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    • CommentRowNumber1.
    • CommentAuthorDavid_Corfield
    • CommentTimeOct 16th 2009
    Began entry with that name.
    • CommentRowNumber2.
    • CommentAuthorzskoda
    • CommentTimeOct 19th 2009
    So what kind of 'matrix mechanics' (which rig) applies to the Matsubara formalism ?
    • CommentRowNumber3.
    • CommentAuthorUrs
    • CommentTimeOct 19th 2009

    I am not entirely happy with the terminology here:

    to me "matrix mechanics" is an old and outdated historical way to look at quantum mechanics. What is outdated about it is that it was an attempt to understand the structures in QM using naive finite dimensional linear algebra.

    But the operators in QM are in general not matrices, of course, but operators on infinite-dimensional Hilbert spaces. To some extent it is useful to think of these as being just matrices, but just to some extent.

    I think it would be better to speak about operator algebra linear over an arbitrary rig. In examples it makes sense to restrict to the fin dim case and speak of matrix mechanics there, but for the general case I find it a bit anachronistic.

    Even in fin-dim linear algebra: speaking of matrices is always a bit evil, of course. We don't want to be that evil on the nLab, do we?

    • CommentRowNumber4.
    • CommentAuthorDavid_Corfield
    • CommentTimeOct 19th 2009
    A name change is fine, but isn't there something snappier than 'operator algebra linear over an arbitrary rig'? How about 'rig mechanics?
    • CommentRowNumber5.
    • CommentAuthorJonAwbrey
    • CommentTimeOct 19th 2009

    Extremism in defense of Jacobins may be morally suspect, but Jacobeans are well and good on balance.

    • CommentRowNumber6.
    • CommentAuthorJonAwbrey
    • CommentTimeOct 19th 2009

    Re: A name change is fine, but isn't there something snappier than "operator algebra linear over an arbitrary rig"? How about "rig mechanics"?

    Where I come from, a rig mechanic might be regarded as one type of "roughneck". His immediate supervisor would be called a "tool pusher".

    But maybe "derrick" (= Der(Rig)?) would do the trick?

    • CommentRowNumber7.
    • CommentAuthorTodd_Trimble
    • CommentTimeOct 19th 2009

    I think one could keep the page title (since it's a well-known term) but also echo Urs and start with something like "Matrix mechanics is an old-fashioned name for..." and then work one's way into talking about the new-fangled ways of thinking about what this is all about.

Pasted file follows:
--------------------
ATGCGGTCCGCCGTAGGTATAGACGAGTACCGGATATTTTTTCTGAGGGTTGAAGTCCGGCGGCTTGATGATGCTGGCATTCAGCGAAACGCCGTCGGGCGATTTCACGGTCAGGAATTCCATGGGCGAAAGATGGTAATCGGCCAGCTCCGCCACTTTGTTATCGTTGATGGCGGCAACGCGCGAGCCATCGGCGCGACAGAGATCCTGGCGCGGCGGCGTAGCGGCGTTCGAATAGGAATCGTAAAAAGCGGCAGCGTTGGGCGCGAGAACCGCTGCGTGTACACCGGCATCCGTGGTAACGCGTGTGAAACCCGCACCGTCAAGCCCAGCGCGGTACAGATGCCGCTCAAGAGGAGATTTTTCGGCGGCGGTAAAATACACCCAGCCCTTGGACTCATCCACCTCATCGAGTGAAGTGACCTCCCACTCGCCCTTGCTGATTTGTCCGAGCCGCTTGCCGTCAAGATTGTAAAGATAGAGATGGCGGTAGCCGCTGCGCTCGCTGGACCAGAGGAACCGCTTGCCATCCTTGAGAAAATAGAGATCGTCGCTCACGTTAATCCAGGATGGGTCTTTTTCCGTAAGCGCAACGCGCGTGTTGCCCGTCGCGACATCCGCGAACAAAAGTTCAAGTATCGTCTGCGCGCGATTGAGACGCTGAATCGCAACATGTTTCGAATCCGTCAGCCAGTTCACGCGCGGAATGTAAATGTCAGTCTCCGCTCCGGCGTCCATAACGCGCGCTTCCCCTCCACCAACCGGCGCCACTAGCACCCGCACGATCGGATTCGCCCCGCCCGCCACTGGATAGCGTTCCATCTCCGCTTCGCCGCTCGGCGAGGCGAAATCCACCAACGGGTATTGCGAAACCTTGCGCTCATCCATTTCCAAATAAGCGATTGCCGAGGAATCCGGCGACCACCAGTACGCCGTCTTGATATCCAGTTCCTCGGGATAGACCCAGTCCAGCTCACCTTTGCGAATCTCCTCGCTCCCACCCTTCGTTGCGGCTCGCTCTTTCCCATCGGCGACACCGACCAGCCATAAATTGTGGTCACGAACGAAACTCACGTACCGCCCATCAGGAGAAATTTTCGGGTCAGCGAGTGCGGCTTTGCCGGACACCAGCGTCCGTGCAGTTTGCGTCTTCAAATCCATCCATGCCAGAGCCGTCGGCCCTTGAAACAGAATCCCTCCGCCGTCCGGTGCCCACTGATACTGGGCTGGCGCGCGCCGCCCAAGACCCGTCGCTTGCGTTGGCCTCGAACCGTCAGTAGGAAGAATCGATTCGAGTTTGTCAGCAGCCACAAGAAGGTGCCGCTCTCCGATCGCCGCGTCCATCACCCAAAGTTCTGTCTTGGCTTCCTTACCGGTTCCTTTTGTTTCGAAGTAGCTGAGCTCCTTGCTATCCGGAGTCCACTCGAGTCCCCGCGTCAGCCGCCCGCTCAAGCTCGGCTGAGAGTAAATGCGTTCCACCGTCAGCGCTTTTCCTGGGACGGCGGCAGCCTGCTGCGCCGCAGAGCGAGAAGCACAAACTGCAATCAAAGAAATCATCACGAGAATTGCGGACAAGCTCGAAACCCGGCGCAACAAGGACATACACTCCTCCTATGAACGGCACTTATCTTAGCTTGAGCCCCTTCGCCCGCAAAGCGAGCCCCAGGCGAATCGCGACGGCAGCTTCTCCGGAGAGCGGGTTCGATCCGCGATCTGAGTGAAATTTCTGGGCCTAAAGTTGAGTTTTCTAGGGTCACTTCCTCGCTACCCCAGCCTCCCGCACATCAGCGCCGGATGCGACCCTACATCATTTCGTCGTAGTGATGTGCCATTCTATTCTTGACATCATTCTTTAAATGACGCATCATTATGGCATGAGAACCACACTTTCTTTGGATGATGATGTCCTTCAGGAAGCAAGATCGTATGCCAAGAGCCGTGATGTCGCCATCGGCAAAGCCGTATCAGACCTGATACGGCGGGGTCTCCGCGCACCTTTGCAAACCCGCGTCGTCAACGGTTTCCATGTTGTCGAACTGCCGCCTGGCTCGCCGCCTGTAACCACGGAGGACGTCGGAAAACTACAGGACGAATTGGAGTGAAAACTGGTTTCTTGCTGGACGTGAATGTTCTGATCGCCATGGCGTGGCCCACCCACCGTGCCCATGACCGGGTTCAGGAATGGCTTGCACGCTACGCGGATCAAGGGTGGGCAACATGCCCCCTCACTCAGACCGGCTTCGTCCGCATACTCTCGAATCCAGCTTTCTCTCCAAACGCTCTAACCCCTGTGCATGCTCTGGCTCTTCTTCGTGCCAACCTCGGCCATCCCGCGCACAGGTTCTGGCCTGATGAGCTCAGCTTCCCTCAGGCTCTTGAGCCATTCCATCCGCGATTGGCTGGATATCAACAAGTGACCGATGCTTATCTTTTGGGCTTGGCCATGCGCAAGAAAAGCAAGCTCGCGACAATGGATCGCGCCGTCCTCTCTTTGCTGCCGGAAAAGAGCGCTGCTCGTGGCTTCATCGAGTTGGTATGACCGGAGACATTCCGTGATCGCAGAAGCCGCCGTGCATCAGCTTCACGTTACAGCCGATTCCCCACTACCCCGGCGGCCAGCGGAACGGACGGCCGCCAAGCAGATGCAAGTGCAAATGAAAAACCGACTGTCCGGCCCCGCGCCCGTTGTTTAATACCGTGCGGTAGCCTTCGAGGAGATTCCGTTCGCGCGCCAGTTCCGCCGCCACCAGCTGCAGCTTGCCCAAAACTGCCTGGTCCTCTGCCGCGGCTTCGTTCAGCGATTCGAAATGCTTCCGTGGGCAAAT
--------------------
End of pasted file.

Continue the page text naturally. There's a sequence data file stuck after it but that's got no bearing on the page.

• CommentRowNumber8.
    • CommentAuthorUrs
    • CommentTimeOct 19th 2009

    I am fine with Todd's suggestion, but maybe just one more remark to amplify the point even further:

    in the field of algebraic quantum mechanics and algebraic quantum field theory (AQFT) there is a strong consensus that QM is all about C-star algebras and in particular von Neumann algebras. Parts of that is presently be absorbed and re-expressed by factorization algebra methods, where people do indeed also consider the transition from classical to qm-systems by changing their codomains. Kevin Costello keeps on his web page the pdf file version of a book he writes on this stuff.

    • CommentRowNumber9.
    • CommentAuthorzskoda
    • CommentTimeOct 19th 2009
    • (edited Oct 19th 2009)
    I am not used even to talk "rig", even more rig mechanics.

    Heisenberg DISCOVERED quantum mechanics doing Fourier modes and calculating with amplitudes.
    One can always start with bound system and go to the limit of infinite-dimenional system, thus
    matrix mechanics and discrete spectrum does show the essence. It is like sums vs. integrals. You say that sum is outdated way of thinking of integrating ? I don't think so and will never be.

    On the other hand, there are infinite matrices all around the place, and I see no reason to forbid matrices once you are in infinite-dimensions. The only thing is one has to be careful with spectral measures once in the continuous spectrum.

    So how about my question ? Whih "rig" corresponds to Matsubara formalism ? I mean once you talk about formalising finite-temperature and quantum world in the same formalism, why not testing it if one can include the most useful formalism synthesising the two.

    By the way, Lawvere was never happy with Hilbert space.
    • CommentRowNumber10.
    • CommentAuthorDavid_Corfield
    • CommentTimeOct 20th 2009
    I've never looked at the Matsubara formalism, but maybe that's why John hinted to us here that 'temperature lives on the Riemann sphere'.
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